Is pointing out every area of concern the best approach to take with underpaid and over worked teachers? I have found the team often becomes all I hope for when my focus shifts to them and their needs before those of my child. When grace is extended, the team begins to thrive. I have two intense examples of a time grace was needed and given, but that is for another day. Just know some rubber has met the road for me in applying this piece of advice and 75% of the time, grace has been the best tool for effective advocacy.
Aggressive advocacy offers no guarantees of changing others but extending grace does guarantee a change in us. Going for the sure thing from time to time seems like a good idea.
Here is a LOMAH article on the importance of grace while in the heat of the moment.
Don't Use It as an Excuse and Then Do Use It as an Excuse
It's super easy to say no to things we really want to do because it's too hard. It's hard to find a babysitter. It's hard to travel. It's hard to have family outings. Yep. True. But do you want to do it? Yes? Then find a way even if it's exhausting on the front and back side. You deserve a bit of what you want so don't deny yourself or seclude yourself from family and friends. You are a caretaker of someone with special needs which means you know how to make the impossible possible.
Write that 15 page single spaced instructional guide for the respite provider and don't look back. Know full well everything will not be done right (per your standards) and you will find fault upon returning. The choice is to get over it or to live a life saying no to soul filling opportunities and risk growing resentful. Personally, I would rather get over it and practice more of that "give grace" thing mentioned above.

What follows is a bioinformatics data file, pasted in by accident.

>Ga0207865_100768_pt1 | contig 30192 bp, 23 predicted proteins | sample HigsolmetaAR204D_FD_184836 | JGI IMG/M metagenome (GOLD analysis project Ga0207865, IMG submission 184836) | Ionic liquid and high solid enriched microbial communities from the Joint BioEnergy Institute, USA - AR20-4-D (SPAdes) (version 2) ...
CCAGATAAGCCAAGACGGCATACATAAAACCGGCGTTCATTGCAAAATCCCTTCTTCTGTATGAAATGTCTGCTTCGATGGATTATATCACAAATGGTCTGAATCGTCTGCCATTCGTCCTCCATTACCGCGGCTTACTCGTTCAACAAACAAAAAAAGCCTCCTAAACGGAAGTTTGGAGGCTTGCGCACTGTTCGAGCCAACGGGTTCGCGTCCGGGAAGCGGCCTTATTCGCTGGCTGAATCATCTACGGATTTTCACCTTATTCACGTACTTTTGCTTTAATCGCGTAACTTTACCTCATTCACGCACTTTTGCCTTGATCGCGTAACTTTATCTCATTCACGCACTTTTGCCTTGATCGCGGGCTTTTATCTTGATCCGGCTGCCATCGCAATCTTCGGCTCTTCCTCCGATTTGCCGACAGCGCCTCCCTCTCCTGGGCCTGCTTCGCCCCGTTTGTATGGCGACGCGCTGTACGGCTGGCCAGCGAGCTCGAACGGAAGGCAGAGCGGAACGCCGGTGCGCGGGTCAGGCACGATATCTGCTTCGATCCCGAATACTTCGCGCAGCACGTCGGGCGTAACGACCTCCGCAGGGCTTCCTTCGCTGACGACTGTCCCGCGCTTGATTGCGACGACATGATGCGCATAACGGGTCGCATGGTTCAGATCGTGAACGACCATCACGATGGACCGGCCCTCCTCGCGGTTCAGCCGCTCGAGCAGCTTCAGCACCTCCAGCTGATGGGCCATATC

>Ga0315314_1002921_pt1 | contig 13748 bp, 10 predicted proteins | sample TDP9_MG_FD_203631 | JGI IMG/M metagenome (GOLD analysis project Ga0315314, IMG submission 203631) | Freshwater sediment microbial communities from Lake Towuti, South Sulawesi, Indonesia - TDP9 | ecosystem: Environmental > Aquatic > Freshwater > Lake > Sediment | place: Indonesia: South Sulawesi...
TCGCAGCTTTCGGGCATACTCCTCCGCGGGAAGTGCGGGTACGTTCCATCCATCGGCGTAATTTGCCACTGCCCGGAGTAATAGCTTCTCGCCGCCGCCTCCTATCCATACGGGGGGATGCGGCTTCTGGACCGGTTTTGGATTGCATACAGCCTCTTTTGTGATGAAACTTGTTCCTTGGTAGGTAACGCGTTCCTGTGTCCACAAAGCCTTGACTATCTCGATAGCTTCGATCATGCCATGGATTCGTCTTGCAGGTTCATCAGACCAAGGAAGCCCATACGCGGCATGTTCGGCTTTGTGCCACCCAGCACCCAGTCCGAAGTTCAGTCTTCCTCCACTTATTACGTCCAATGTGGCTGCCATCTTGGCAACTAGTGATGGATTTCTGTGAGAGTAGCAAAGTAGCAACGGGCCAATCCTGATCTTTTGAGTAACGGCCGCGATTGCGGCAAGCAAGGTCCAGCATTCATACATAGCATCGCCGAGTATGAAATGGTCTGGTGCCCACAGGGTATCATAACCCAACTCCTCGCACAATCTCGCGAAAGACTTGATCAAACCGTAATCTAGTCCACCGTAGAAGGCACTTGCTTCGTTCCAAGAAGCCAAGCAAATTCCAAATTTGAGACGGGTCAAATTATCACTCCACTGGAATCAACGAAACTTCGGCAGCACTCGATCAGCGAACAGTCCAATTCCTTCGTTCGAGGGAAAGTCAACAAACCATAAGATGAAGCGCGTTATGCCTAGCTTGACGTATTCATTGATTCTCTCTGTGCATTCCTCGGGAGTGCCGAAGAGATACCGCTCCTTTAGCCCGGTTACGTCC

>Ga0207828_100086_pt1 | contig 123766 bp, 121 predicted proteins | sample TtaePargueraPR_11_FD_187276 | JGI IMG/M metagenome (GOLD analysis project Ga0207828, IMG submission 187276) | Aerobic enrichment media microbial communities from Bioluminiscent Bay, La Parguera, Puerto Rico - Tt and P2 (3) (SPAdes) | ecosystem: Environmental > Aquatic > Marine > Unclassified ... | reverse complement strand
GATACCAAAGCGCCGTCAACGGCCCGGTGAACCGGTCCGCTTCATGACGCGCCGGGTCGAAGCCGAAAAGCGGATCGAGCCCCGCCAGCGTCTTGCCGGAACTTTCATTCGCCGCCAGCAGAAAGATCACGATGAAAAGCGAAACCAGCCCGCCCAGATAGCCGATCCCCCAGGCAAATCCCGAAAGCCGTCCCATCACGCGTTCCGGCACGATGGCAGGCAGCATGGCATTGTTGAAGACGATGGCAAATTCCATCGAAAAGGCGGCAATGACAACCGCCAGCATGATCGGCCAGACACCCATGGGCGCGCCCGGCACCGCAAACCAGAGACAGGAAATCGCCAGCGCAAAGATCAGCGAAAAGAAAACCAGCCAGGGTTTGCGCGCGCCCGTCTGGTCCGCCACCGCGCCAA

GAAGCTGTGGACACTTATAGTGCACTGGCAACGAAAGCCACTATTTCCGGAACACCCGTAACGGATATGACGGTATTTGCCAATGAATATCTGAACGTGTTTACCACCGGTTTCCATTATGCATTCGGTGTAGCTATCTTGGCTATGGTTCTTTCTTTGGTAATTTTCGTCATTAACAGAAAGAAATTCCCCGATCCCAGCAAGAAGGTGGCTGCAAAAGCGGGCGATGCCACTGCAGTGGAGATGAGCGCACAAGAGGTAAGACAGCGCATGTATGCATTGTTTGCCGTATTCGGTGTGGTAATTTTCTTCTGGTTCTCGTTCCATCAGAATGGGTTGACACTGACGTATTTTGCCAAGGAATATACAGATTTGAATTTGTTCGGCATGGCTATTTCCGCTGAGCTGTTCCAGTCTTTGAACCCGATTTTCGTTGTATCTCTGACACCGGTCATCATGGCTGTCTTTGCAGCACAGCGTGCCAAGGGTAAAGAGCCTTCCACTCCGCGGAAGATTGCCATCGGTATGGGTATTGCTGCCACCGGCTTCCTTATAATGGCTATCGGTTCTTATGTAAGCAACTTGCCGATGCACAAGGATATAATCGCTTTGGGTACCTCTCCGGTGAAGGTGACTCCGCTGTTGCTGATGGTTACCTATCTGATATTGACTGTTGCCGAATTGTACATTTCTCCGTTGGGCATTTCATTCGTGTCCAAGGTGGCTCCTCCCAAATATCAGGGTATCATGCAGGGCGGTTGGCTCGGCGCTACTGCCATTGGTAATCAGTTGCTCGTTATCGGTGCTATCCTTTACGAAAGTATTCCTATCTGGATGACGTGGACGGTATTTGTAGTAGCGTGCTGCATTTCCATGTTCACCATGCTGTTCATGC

On the flip side, use the "it's too hard card" every now and then! A good example for our family is eating at restaurants. I'm not a fan of eating out...at all. Fortunately, when we do eat out, my daughter is bothered by the noise. She walks to other tables and grabs the drinks of strangers. She loves to toss silverware on the floor. You better believe unless it's Grandma's 75th birthday or Cousin Andrew's graduation, we are going to take a pass and have pizza delivered. I'll do the dishes.
Remember It's Not Our Story or Even Our Child's Story, It's God's Story
There is an epic story taking place and we have been invited onto the stage for a short scene. Often my tendency is to mistake my or my child's small scene as the plot. Not true. We are not the main characters and to think otherwise is to misstep in identity, purpose, and joy. The more I know His story the more I understand who He is and who we are to Him.
Grasping His truth helps me follow the pieces of advice in this article. I begin to experience how setting my mind on things above (Col 3:2) keep emotions in check. I become awake to the many ways He provides (Matt 10:29-31) which shake away fear and anger. An awareness of His continual grace toward me (Eph 2:4-9) leaves no choice but to extend grace to others. Perspective of how quickly this life will come and go (James 4:14) encourages me to live with out excuses. These are pieces of life changing advice I hope everyone in the special needs world has the opportunity to put into practice.
Listen to advice and accept discipline,
and at the end you will be counted among the wise.
Many are the plans in a person’s heart,
but it is the Lord’s purpose that prevails.